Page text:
For more information, please review the Water Treatment Guidance (PDF).

Questions about installing a water filtration system due to PFAS contamination? Email pfas.dacf@maine.gov.

Residential wells meeting certain criteria are also eligible for water filtration systems, under the oversight of DEP. You can request testing of your residential well. You may also contact pfas.dep@maine.gov with questions and review their guidance.

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Farm Viability Fund (Infrastructure Support) +

This Fund assists farmers in making the investments and pivots necessary to bridge the gap between on-farm PFAS contamination and ongoing viability. Funding examples include DACF assisting with the purchase of clean feed, installing a new well, covering the costs of moving existing fencing (or obtaining new fencing) to secure animals on clean pasture, machinery required to harvest new PFAS-tolerant crops, etc.

To qualify, the farm must have DACF-confirmed unsafe levels of PFAS contamination on its farm. Further, DACF and the farm must be working together to determine the farm's scope of PFAS, with DACF conducting additional sampling to measure the effects of mitigation efforts. Requests for farm viability support will be subject to additional criteria and review, including but not limited to the overall cost of the request, timing considerations, alternative options, risk factors, and more. In some instances, a farm viability request may be contingent on the farm first receiving business planning assistance, paid for by DACF, to assess the feasibility of the requested viability activities.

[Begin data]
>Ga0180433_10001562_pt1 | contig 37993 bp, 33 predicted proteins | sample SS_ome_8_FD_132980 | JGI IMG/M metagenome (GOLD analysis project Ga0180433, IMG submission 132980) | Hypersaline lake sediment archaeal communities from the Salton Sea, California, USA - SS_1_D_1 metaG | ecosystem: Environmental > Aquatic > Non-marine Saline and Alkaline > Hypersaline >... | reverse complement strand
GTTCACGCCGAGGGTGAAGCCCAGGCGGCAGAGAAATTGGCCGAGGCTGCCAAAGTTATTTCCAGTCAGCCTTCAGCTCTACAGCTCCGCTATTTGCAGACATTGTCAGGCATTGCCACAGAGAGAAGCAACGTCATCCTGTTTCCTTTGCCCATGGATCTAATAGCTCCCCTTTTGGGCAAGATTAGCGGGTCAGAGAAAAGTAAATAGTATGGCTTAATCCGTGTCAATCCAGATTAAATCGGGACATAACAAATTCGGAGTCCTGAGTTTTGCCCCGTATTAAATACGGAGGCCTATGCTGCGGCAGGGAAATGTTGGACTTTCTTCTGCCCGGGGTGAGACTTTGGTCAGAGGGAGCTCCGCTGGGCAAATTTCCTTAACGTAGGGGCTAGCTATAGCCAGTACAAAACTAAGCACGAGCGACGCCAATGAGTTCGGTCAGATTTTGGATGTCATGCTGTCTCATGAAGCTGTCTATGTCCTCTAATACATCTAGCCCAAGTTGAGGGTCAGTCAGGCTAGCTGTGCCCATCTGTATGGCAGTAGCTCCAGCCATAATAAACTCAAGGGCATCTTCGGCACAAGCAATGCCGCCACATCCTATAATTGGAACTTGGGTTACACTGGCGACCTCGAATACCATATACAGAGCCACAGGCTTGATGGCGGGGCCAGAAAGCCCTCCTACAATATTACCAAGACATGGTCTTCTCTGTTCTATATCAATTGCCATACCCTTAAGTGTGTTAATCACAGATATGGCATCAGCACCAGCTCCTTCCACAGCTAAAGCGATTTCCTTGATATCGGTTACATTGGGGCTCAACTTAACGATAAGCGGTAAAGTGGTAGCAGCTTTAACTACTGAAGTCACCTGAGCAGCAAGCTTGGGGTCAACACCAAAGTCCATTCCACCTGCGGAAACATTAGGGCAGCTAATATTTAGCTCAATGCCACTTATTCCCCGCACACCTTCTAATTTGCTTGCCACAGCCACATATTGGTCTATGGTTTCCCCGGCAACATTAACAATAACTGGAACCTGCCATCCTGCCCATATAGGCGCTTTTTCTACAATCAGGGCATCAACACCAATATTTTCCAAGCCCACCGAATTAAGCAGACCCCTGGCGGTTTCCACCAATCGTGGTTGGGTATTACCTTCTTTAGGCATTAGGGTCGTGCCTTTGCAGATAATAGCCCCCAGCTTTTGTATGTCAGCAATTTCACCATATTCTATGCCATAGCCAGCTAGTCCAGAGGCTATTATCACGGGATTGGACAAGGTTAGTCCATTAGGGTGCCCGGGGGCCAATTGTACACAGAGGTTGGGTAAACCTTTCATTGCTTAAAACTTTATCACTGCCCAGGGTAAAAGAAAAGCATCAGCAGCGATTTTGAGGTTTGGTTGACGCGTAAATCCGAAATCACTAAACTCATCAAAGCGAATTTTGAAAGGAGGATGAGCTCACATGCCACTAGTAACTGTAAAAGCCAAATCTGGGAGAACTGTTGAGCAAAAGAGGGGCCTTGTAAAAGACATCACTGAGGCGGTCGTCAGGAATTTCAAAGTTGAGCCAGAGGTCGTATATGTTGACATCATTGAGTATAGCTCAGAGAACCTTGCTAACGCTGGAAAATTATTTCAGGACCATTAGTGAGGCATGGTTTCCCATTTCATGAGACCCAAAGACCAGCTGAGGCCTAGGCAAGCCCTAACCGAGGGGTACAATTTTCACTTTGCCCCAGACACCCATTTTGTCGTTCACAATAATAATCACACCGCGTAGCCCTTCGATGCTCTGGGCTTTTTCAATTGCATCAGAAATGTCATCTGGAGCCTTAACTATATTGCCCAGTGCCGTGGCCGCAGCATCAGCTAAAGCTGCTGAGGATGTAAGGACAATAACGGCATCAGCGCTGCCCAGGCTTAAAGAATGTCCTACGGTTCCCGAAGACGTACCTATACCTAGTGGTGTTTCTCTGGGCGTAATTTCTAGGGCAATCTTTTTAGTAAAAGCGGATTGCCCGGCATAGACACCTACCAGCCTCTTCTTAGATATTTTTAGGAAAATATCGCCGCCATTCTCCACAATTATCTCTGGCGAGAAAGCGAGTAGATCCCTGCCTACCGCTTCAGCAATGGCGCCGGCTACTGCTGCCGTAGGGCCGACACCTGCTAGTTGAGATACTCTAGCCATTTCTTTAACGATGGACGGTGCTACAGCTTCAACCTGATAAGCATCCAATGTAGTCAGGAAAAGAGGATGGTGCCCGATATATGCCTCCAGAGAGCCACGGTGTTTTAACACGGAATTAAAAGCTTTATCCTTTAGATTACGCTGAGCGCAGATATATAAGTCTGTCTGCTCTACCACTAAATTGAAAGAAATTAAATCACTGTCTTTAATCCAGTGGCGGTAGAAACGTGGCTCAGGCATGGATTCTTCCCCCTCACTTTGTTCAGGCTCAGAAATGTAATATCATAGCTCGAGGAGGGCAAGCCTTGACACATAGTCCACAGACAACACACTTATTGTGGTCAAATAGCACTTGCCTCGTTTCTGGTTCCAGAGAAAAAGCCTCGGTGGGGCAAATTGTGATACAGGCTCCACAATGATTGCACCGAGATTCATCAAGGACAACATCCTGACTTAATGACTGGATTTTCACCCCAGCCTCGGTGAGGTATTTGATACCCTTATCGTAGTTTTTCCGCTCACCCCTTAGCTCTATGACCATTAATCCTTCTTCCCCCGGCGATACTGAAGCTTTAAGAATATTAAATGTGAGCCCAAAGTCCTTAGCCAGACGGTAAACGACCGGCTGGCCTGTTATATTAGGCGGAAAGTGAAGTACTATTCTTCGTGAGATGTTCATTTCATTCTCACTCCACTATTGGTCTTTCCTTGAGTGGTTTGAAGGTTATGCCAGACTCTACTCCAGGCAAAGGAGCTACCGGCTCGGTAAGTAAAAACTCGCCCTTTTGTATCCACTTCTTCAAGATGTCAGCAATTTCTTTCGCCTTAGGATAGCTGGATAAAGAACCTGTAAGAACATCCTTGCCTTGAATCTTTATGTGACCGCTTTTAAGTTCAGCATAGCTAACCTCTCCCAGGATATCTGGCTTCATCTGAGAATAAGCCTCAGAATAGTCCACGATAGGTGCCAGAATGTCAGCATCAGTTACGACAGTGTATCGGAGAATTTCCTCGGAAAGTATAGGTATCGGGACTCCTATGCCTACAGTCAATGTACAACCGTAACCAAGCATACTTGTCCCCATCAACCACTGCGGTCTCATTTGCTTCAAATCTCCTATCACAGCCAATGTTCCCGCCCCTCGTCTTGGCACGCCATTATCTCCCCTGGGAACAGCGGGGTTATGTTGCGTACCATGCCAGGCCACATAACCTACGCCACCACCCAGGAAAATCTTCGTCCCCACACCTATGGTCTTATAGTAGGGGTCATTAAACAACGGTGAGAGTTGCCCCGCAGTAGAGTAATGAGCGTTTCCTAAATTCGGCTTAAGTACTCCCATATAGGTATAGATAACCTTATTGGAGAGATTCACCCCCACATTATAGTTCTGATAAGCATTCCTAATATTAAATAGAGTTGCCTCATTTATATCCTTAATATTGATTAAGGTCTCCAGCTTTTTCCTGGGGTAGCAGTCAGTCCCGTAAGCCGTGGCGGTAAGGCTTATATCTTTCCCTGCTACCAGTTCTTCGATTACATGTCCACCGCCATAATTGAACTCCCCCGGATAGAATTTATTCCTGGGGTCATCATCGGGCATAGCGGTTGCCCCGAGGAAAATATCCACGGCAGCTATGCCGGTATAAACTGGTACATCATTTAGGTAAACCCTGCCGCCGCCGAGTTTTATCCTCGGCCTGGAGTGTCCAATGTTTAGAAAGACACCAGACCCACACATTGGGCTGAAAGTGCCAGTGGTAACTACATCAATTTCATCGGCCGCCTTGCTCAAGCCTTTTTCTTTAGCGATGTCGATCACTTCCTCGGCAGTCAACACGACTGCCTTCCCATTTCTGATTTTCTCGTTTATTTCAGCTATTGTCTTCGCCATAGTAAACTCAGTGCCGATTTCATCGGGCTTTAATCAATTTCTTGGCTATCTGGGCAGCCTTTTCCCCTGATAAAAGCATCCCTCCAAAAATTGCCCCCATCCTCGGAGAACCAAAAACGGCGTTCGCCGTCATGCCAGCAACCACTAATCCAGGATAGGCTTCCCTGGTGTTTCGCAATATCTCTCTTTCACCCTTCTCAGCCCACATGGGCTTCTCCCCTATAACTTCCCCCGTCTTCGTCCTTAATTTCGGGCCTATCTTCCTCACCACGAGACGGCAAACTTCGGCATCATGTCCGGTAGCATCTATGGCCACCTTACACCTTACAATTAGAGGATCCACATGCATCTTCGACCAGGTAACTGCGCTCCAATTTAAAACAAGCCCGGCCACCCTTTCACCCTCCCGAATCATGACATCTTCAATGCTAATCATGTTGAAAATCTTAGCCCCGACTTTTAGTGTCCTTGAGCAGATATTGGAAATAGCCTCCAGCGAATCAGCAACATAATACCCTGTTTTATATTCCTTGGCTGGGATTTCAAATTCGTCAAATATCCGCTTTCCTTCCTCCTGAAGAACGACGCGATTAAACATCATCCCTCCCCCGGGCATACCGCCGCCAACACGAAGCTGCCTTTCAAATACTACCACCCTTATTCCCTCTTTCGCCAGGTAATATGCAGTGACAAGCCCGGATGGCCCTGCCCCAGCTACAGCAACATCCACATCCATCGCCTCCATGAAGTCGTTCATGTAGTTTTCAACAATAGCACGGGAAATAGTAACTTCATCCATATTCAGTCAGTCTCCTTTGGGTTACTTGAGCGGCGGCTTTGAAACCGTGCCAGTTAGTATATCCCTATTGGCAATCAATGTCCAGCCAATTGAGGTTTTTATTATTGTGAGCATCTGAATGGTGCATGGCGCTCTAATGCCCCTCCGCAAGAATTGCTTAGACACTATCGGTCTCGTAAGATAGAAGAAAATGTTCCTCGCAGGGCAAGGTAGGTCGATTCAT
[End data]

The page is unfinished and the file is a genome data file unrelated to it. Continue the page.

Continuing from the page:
Questions regarding eligibility and scope? Email pfas.dacf@maine.gov.

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Farm PFAS Income Replacement Program +

This program is intended to support producers by providing financial support when income is lost due to PFAS contamination at their farms. DACF will provide direct financial support to these farms, potentially equivalent to up to one year of lost gross income, subject to various criteria. Determining the ultimate amount of financial support is predicated on several factors, including whether the farm can return to some level of production that generates income. To qualify, the farm must have DACF-confirmed unsafe levels of PFAS contamination on its farm. Further, DACF and the farm must be working together to determine the farm's scope of PFAS, with the farm providing access to DACF to conduct additional sampling.